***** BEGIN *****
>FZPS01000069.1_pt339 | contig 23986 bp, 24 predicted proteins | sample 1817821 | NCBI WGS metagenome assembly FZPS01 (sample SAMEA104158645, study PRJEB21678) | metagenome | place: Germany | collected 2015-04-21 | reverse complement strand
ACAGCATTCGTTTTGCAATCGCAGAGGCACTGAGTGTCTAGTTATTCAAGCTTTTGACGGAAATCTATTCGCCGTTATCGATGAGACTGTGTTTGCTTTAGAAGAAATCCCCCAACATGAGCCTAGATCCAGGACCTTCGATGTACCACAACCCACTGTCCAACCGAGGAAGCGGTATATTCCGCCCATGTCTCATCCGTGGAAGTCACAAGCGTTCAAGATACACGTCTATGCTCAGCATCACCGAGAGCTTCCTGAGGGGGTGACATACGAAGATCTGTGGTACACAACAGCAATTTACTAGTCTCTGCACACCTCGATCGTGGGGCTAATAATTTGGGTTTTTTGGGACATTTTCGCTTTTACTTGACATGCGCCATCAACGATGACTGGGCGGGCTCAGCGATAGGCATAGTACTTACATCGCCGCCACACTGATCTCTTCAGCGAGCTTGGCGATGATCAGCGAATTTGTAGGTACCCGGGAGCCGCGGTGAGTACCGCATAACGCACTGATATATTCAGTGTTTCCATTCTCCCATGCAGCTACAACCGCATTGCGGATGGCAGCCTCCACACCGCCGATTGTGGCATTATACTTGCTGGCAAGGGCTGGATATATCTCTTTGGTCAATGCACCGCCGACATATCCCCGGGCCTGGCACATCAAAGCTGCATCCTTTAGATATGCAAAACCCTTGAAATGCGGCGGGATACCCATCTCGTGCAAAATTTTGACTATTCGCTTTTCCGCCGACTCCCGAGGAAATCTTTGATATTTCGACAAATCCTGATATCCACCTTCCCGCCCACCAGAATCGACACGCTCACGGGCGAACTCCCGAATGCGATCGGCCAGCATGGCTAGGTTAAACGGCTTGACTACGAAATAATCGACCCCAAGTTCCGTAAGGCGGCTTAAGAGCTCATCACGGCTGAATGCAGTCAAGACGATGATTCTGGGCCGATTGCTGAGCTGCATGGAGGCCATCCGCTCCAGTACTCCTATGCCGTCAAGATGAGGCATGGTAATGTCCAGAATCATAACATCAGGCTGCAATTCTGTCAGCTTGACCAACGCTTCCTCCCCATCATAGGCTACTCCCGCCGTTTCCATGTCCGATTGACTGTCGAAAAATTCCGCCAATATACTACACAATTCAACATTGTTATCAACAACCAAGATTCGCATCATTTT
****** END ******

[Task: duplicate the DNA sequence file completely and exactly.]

>FZPS01000069.1_pt339 | contig 23986 bp, 24 predicted proteins | sample 1817821 | NCBI WGS metagenome assembly FZPS01 (sample SAMEA104158645, study PRJEB21678) | metagenome | place: Germany | collected 2015-04-21 | reverse complement strand
ACAGCATTCGTTTTGCAATCGCAGAGGCACTGAGTGTCTAGTTATTCAAGCTTTTGACGGAAATCTATTCGCCGTTATCGATGAGACTGTGTTTGCTTTAGAAGAAATCCCCCAACATGAGCCTAGATCCAGGACCTTCGATGTACCACAACCCACTGTCCAACCGAGGAAGCGGTATATTCCGCCCATGTCTCATCCGTGGAAGTCACAAGCGTTCAAGATACACGTCTATGCTCAGCATCACCGAGAGCTTCCTGAGGGGGTGACATACGAAGATCTGTGGTACACAACAGCAATTTACTAGTCTCTGCACACCTCGATCGTGGGGCTAATAATTTGGGTTTTTTGGGACATTTTCGCTTTTACTTGACATGCGCCATCAACGATGACTGGGCGGGCTCAGCGATAGGCATAGTACTTACATCGCCGCCACACTGATCTCTTCAGCGAGCTTGGCGATGATCAGCGAATTTGTAGGTACCCGGGAGCCGCGGTGAGTACCGCATAACGCACTGATATATTCAGTGTTTCCATTCTCCCATGCAGCTACAACCGCATTGCGGATGGCAGCCTCCACACCGCCGATTGTGGCATTATACTTGCTGGCAAGGGCTGGATATATCTCTTTGGTCAATGCACCGCCGACATATCCCCGGGCCTGGCACATCAAAGCTGCATCCTTTAGATATGCAAAACCCTTGAAATGCGGCGGGATACCCATCTCGTGCAAAATTTTGACTATTCGCTTTTCCGCCGACTCCCGAGGAAATCTTTGATATTTCGACAAATCCTGATATCCACCTTCCCGCCCACCAGAATCGACACGCTCACGGGCGAACTCCCGAATGCGATCGGCCAGCATGGCTAGGTTAAACGGCTTGACTACGAAATAATCGACCCCAAGTTCCGTAAGGCGGCTTAAGAGCTCATCACGGCTGAATGCAGTCAAGACGATGATTCTGGGCCGATTGCTGAGCTGCATGGAGGCCATCCGCTCCAGTACTCCTATGCCGTCAAGATGAGGCATGGTAATGTCCAGAATCATAACATCAGGCTGCAATTCTGTCAGCTTGACCAACGCTTCCTCCCCATCATAGGCTACTCCCGCCGTTTCCATGTCCGATTGACTGTCGAAAAATTCCGCCAATATACTACACAATTCAACATTGTTATCAACAACCAAGATTCGCATCATTTT